Dr. Vollin is a brilliant but unstable surgeon with a morbid obsession for instruments of torture. He saves the life of Jean Thatcher, a beautiful young socialite injured in an automobile accident and becomes increasingly attracted to her.

Director: Lew Landers
Writers: Edgar Allen Poe, David Boehm, Guy Endore
Staring: Boris Karloff, Bela Lugosi, Lester Matthews
Streaming: Peacock
Release Date: July 8, 1935

The Raven is based off Edgar Allen Poe’s famous poem of the same name. Most people when they hear the title, The Raven, their immediate thoughts go to the poorly received 2012 adaption of the ode. It behooves people to go into the past, to 1935, to when Bela Lugosi was the king creep and advocate of creepiness on screen.

Lugoisi plays the mysterious Dr. Vollin, a man with a hidden violent side which is brought out when a love he lusts for is taken away. After Dr. Vollin saves the life of Jean Thatcher (Irene Ware), the eccentric man falls for her hard. His ideal happy ending is halted by Judge Thatcher (Samuel S. Hinds), who constantly forbids and halts his affections. Dr. Vollin’s plan for revenge on the Judge begins when he traps the aid of Edmond Bateman (Boris Karloff). The final act of the movie is Dr. Vollin bringing his plan to fruition while hosting a dinner of friends on a classic stormy night.

The Raven hits its stride in the last 25 minutes. The last act when all the guests are in in Dr. Vollin’s house and all hell breaks loose when the visitors decide that it is time for bed. Little to everyone’s knowledge, Dr. Vollin wants to put the the Judge and other’s to night-night forever.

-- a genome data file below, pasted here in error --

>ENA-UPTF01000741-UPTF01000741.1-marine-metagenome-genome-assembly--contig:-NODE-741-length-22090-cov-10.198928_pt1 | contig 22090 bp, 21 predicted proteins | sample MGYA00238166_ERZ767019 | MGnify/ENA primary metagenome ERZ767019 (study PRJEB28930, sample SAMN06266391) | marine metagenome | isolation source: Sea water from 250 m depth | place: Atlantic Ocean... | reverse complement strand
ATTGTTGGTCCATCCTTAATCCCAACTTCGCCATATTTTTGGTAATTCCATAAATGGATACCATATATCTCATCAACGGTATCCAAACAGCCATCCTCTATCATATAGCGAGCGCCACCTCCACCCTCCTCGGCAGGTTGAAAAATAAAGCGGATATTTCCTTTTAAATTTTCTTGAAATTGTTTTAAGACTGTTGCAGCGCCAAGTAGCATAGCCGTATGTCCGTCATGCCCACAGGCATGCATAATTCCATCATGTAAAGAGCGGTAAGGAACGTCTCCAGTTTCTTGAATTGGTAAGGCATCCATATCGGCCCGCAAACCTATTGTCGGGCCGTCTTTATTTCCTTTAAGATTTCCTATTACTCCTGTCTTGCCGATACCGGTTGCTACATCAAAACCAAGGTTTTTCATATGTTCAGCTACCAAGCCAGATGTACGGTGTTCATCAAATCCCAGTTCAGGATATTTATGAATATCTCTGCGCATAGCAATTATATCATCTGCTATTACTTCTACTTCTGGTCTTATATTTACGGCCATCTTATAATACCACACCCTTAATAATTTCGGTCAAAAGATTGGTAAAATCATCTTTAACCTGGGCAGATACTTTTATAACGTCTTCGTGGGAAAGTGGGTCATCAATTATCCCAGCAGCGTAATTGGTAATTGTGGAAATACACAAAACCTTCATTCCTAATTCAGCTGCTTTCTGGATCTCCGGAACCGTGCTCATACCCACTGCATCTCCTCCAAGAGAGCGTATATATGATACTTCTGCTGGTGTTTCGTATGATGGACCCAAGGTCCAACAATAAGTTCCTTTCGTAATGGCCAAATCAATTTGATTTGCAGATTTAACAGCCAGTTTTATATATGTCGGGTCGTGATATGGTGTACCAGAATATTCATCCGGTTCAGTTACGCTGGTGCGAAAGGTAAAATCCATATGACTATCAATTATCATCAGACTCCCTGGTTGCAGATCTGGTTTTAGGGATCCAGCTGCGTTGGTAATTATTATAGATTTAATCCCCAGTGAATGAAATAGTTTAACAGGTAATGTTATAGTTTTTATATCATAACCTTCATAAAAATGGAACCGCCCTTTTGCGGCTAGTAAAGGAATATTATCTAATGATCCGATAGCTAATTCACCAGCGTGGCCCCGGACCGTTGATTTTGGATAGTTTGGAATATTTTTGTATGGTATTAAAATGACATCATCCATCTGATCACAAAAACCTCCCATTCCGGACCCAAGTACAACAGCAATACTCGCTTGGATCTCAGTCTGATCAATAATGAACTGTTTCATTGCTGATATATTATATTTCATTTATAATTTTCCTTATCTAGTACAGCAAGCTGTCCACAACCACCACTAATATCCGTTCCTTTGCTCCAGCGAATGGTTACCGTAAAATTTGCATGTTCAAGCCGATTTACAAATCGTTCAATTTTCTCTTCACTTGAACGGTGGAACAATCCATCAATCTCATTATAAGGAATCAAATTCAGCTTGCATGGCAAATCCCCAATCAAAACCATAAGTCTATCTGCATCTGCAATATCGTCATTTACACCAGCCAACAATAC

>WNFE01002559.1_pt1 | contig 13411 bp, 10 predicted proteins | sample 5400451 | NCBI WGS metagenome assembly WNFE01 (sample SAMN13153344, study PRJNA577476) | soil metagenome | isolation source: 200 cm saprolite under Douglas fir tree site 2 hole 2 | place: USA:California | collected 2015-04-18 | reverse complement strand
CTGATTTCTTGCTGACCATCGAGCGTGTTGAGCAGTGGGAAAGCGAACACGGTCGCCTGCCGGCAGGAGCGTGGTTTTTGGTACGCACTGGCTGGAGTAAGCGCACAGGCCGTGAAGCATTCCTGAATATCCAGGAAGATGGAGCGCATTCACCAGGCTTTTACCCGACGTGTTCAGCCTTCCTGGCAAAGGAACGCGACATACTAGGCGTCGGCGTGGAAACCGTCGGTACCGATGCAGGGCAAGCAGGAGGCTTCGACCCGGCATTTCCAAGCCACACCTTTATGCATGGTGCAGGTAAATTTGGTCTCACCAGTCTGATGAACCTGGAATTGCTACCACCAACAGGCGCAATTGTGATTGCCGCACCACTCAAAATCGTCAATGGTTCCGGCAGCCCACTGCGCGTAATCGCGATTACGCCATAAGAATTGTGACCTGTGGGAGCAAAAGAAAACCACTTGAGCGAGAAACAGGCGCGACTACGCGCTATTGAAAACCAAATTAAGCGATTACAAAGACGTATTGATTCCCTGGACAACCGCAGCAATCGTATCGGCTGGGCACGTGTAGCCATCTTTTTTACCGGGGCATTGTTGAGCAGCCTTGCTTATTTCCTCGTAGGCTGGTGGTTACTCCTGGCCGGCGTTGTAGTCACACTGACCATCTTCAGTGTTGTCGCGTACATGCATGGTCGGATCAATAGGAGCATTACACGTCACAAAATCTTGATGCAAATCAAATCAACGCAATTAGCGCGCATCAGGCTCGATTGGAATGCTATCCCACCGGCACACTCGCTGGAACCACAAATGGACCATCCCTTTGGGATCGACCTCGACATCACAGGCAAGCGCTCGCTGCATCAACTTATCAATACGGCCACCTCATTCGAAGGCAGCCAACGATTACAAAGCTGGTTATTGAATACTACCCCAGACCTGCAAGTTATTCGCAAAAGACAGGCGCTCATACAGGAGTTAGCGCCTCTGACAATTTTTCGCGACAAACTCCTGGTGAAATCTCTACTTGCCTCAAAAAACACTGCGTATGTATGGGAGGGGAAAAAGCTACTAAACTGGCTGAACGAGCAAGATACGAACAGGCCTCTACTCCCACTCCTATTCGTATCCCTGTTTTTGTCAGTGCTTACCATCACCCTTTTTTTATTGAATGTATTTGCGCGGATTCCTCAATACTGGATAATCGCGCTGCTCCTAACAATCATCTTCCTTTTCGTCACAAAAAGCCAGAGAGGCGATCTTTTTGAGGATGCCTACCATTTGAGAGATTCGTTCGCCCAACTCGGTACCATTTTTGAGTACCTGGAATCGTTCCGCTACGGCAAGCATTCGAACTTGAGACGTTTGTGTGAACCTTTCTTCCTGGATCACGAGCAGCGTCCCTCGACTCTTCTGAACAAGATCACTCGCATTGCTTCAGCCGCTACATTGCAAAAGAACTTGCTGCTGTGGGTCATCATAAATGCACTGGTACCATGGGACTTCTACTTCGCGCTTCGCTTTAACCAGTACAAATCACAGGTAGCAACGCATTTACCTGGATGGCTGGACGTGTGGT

The pendulum torture chamber of doom is in The Raven, as well as the classic Star Wars (1977) walls closing in on you. Other torture devices are shown, but those two are the one’s most pertinent to the story. And yes, I am aware that Star Wars came out after The Raven, but still for point of reference.

As I mentioned at the start, The Raven is carried by Lugoisi and his superhuman ability to be a massive creep.

Okay, maybe not the song above…but still Lugoisi is awesome. I now need to watch the Dracula (1931) ASAP. I also saw that he was in Abbott And Costello Meet Frankenstein (1948) and now I need to rewatch that.

One other thing about The Raven. There are some Frankenstein vibes from the character of Bateman. He is a man who is hated by society then is remade into a monster by Dr. Violin. He hates the way he looks and his self-revulsion is compounded when he is introduced to the guests at Dr. Violin’s party. Bateman’s mindset is changed when a character shows him sympathy, resulting in a shift in consciousness. Now he needs to rethink how he looks at society.

All a bit familiar, right? Mary Shelly’s book Frankenstein came out in 1818.

STANKO RATING: B- (3.0/5 Stars)

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